Indo-Pacific humpbacked dolphins, Sousa chinensis, are found the Indian and Pacific Ocean, from the coast of Africa to the coast of China and Australia. There are two distinct forms of this species: Indian humpbacked dolphins Sousa chinensis plumbea and Pacific humpbacked dolphins Sousa chinensis chinensis. Indian humpbacked dolphins are mainly found along the coasts of the Indian Ocean, while Pacific humpbacked dolphins are mainly found along the coasts of Southeast Asia, New Guinea, and Australia. Members of this species have been observed off the coast of over 30 different countries. They do not, however, occur around the Philippines due to the presence of deep oceanic waters. (Folkens and Reeves, 2002; Jefferson, 2000; Shirihai, et al., 2006)
Indo-Pacific humpback dolphins have a highly tropical and subtropical distribution. They live in warm waters, generally warmer than 15 degrees Celsius, and at an average depth of 20 m, rarely traveling to waters deeper than 25 m. They are often found in or near bays, estuaries, mangrove forests, sandbanks, rocky and coral reefs and large river mouths. They generally remain close to the shore, but occasionally venture further if water depth remains shallow. (Folkens and Reeves, 2002; Jefferson, 2000; Shirihai, et al., 2006)
Indo-Pacific humpback dolphins are medium-sized dolphins, ranging from 1.8 to 3 m in length and weighing 250 to 285 kg when fully grown. Indo-Pacific humpback dolphins in waters near southern Africa express sexual dimorphism, with males larger than females, but sexual dimorphism is not observed in other areas. (Folkens and Reeves, 2002; Jefferson, 2000; Shirihai, et al., 2006)
The dorsal fin and hump of Indo-Pacific humpbacked dolphins varies with geographical region. In eastern waters, the dorsal fin is short and sits on a wide base that gradually slopes into the body. The tip of the fin is lightly recurved, and the hump is only 5 to 10% of the total body length. In western waters, the dorsal fin is shorter and more recurved, however it sits atop a much wider and longer base that reaches to about 30% of the body length. (Folkens and Reeves, 2002; Jefferson, 2000; Shirihai, et al., 2006)
Coloration of Indo-Pacific humpbacked dolphins varies greatly with developmental stage and with geographic region. In general, subadults are a mottled grayish-pink color and calves are dark gray. Individuals found in southern African waters are typically dark gray with a lighter ventral surface. They develop a pinkish-white spot on the dorsal fin as they age. Calves in this region are much lighter than those of other regions. Individuals found in the northern Indian Ocean are more brownish-gray in color. In waters around China and other areas of southeast Asia, individuals are pure white, often with a pinkish tint. White Indo-Pacific humpback dolphins also often have a speckling of dark flecks on their body. (Folkens and Reeves, 2002; Jefferson, 2000; Shirihai, et al., 2006)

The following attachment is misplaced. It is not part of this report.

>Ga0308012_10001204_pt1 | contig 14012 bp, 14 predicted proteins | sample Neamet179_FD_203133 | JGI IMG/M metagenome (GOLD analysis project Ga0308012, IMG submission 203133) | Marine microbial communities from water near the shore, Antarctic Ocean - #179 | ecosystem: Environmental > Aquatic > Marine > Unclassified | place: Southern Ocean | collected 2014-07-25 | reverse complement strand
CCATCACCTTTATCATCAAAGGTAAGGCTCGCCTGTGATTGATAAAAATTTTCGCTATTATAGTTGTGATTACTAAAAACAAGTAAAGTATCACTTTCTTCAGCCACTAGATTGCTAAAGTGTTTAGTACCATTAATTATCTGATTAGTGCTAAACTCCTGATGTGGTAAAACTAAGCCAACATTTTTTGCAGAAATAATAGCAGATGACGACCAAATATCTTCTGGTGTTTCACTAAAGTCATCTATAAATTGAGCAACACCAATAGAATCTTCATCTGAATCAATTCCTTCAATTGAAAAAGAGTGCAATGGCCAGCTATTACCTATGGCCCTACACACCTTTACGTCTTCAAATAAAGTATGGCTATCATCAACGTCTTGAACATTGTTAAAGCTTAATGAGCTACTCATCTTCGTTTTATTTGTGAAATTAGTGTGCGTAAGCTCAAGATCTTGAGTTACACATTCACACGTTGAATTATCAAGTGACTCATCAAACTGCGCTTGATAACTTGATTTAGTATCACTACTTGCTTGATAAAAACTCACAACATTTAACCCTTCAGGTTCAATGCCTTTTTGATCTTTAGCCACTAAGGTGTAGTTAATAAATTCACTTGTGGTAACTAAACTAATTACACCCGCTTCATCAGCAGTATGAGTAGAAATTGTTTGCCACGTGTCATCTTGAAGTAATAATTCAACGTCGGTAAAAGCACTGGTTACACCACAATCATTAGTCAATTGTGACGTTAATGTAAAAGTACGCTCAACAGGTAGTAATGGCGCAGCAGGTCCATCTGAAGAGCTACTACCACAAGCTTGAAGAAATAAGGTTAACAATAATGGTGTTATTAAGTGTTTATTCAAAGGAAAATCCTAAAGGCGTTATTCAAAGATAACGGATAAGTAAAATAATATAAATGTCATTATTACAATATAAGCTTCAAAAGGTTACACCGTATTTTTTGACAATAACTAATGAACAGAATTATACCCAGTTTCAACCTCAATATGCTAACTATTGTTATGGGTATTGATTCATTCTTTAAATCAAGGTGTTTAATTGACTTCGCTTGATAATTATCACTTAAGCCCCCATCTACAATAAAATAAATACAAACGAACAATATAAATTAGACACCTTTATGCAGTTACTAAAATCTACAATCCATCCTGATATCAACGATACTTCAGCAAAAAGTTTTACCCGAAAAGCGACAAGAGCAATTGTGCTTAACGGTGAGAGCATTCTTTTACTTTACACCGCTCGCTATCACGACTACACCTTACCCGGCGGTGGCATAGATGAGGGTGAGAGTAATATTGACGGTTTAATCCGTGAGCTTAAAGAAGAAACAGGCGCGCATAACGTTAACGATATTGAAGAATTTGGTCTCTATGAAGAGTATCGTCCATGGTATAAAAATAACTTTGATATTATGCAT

Little information about the mating systems of Indo-Pacific humpbacked dolphins is documented. However, the most likely reroductive strategy of males is mate searching. (Folkens and Reeves, 2002; Jefferson, 2000; Shirihai, et al., 2006)
Indo-Pacific humpback dolphins breed once yearly, though births typically occur in the spring and summer. After a gestation period of 10 to 12 months, females usually give birth to 1 offspring that measures approximately 100 cm in length. Young are weaned around 2 years of age, although they are capable of eating solid foods after 6 months. Females reach sexual maturity around 9 to 10 years of age, while males reach sexual maturity around 12 to 13 years of age. (Folkens and Reeves, 2002; Jefferson, 2000; Shirihai, et al., 2006)
Female Indo-Pacific humpback dolphins provide considerable care to their young. Calves are weaned around 2 years of age and remain in association with their mother for 3 to 4 years. Allomothering, or non-maternal infant care, has been observed off the coasts of South Africa and Hong Kong. (Folkens and Reeves, 2002; Jefferson, 2000; Shirihai, et al., 2006)
Lifespan of Indo-Pacific humpback dolphins is fairly high in the wild; they generally live 40 or more years. Indo-Pacific humpback dolphins are not commonly raised in captivity. Many die after 3 months in captivity, and one individual in India died after 28 days due to starvation. One individual, however, lived 31 years in captivity. (Folkens and Reeves, 2002; Jefferson, 2000; Shirihai, et al., 2006)
Indo-Pacific humpback individuals have been observed alone and in groups. Groups tend to be small, consisting of less than 10 individuals but can consist of up to 25 individuals. Larger groups are typically associated with trawlers. Groups consist of individuals of all ages, although one half to two thirds of the group generally are adults. Strong social ties appear to be uncommon, except between mother and calf. One group in Maputo Bay, Mozambique, however, displayed strong social affiliations. (Folkens and Reeves, 2002; Jefferson, 2000)
Indo-Pacific humpback dolphins are more cryptic than other dolphins, which make them appear less playful. They are typically slower than bottlenose dolphins. Indo-Pacific humpback dolphins, however, can lift their head above the water's surface and have been observed flapping the water with their flippers and breaching the surface. They typically avoid boats and do not bow ride. (Folkens and Reeves, 2002; Jefferson, 2000)